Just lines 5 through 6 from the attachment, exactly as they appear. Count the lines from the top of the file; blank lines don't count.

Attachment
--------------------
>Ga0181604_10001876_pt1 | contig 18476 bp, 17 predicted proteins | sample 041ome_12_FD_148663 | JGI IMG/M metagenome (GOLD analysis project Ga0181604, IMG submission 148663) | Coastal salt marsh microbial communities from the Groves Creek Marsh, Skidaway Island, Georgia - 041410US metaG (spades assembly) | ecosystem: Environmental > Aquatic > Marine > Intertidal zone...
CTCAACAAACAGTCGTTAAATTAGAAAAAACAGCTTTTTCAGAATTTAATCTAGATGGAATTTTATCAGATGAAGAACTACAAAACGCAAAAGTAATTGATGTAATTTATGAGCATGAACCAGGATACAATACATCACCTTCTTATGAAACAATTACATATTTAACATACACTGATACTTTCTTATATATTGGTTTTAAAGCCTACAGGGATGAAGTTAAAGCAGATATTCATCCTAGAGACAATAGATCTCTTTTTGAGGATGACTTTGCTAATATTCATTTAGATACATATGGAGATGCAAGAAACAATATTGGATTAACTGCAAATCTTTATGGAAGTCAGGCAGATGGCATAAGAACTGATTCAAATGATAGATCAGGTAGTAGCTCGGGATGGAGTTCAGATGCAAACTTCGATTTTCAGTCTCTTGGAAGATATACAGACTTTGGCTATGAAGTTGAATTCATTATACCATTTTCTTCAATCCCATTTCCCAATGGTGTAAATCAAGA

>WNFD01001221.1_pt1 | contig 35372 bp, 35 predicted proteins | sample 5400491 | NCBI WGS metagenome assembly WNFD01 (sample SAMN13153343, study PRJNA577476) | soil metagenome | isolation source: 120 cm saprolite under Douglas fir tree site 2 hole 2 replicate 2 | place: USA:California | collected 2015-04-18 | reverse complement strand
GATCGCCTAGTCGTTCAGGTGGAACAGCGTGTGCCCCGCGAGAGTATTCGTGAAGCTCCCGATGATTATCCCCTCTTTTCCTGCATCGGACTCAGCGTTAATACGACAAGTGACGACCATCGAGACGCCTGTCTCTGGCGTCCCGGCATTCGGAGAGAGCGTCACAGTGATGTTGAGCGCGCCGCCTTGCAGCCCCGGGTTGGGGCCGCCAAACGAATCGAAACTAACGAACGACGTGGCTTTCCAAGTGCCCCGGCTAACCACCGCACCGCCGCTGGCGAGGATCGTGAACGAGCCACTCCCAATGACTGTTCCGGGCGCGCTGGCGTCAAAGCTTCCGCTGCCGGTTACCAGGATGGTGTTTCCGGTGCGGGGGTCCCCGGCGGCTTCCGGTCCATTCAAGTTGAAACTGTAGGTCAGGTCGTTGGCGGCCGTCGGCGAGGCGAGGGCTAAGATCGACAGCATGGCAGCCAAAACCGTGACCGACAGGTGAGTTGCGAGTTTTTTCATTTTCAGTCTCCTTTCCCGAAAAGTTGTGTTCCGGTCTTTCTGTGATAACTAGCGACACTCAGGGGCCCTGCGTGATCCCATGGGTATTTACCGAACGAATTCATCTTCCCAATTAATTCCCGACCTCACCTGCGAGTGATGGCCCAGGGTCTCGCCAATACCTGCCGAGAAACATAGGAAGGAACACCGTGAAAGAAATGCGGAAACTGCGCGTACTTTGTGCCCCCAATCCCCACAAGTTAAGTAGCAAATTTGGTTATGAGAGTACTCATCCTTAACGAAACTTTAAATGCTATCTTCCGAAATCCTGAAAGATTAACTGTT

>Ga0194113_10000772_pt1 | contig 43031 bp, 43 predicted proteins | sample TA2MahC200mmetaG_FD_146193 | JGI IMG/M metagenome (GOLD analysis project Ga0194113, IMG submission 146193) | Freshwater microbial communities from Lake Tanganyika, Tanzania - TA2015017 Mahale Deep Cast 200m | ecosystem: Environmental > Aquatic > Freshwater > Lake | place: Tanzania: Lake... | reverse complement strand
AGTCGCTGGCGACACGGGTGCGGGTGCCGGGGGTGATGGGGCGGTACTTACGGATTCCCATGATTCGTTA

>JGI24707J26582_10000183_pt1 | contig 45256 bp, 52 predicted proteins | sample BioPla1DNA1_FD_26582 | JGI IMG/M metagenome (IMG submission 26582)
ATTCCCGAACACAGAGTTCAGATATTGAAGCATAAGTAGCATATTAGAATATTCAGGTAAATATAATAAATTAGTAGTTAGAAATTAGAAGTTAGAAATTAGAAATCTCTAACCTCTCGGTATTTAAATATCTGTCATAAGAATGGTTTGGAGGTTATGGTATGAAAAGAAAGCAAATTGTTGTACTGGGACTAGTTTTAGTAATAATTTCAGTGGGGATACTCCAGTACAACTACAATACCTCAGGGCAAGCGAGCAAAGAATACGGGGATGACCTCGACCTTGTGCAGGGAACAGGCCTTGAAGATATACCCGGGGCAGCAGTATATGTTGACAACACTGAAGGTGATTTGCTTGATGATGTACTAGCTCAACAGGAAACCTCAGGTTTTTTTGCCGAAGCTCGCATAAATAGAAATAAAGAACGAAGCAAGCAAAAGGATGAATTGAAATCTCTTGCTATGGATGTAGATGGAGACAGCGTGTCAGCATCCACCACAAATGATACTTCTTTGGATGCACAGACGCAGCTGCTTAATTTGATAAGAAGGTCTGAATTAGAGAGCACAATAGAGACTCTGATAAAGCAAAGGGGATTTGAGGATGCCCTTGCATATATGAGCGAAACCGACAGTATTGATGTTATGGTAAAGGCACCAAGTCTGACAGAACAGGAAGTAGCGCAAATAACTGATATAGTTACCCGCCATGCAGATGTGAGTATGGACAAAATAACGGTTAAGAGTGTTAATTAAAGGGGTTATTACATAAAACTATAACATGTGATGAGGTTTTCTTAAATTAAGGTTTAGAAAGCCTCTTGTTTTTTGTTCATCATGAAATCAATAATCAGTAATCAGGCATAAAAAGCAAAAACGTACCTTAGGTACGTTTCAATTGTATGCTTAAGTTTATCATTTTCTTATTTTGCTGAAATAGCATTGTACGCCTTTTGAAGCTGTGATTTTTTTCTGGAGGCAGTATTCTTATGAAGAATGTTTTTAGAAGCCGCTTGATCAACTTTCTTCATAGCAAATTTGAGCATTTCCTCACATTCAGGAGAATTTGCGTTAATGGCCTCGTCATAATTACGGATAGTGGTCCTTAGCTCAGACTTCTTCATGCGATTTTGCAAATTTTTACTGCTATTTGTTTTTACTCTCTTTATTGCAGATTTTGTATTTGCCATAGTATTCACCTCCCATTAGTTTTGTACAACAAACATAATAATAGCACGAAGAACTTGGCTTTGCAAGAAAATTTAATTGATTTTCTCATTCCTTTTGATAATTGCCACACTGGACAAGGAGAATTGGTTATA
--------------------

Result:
>Ga0194113_10000772_pt1 | contig 43031 bp, 43 predicted proteins | sample TA2MahC200mmetaG_FD_146193 | JGI IMG/M metagenome (GOLD analysis project Ga0194113, IMG submission 146193) | Freshwater microbial communities from Lake Tanganyika, Tanzania - TA2015017 Mahale Deep Cast 200m | ecosystem: Environmental > Aquatic > Freshwater > Lake | place: Tanzania: Lake... | reverse complement strand
AGTCGCTGGCGACACGGGTGCGGGTGCCGGGGGTGATGGGGCGGTACTTACGGATTCCCATGATTCGTTA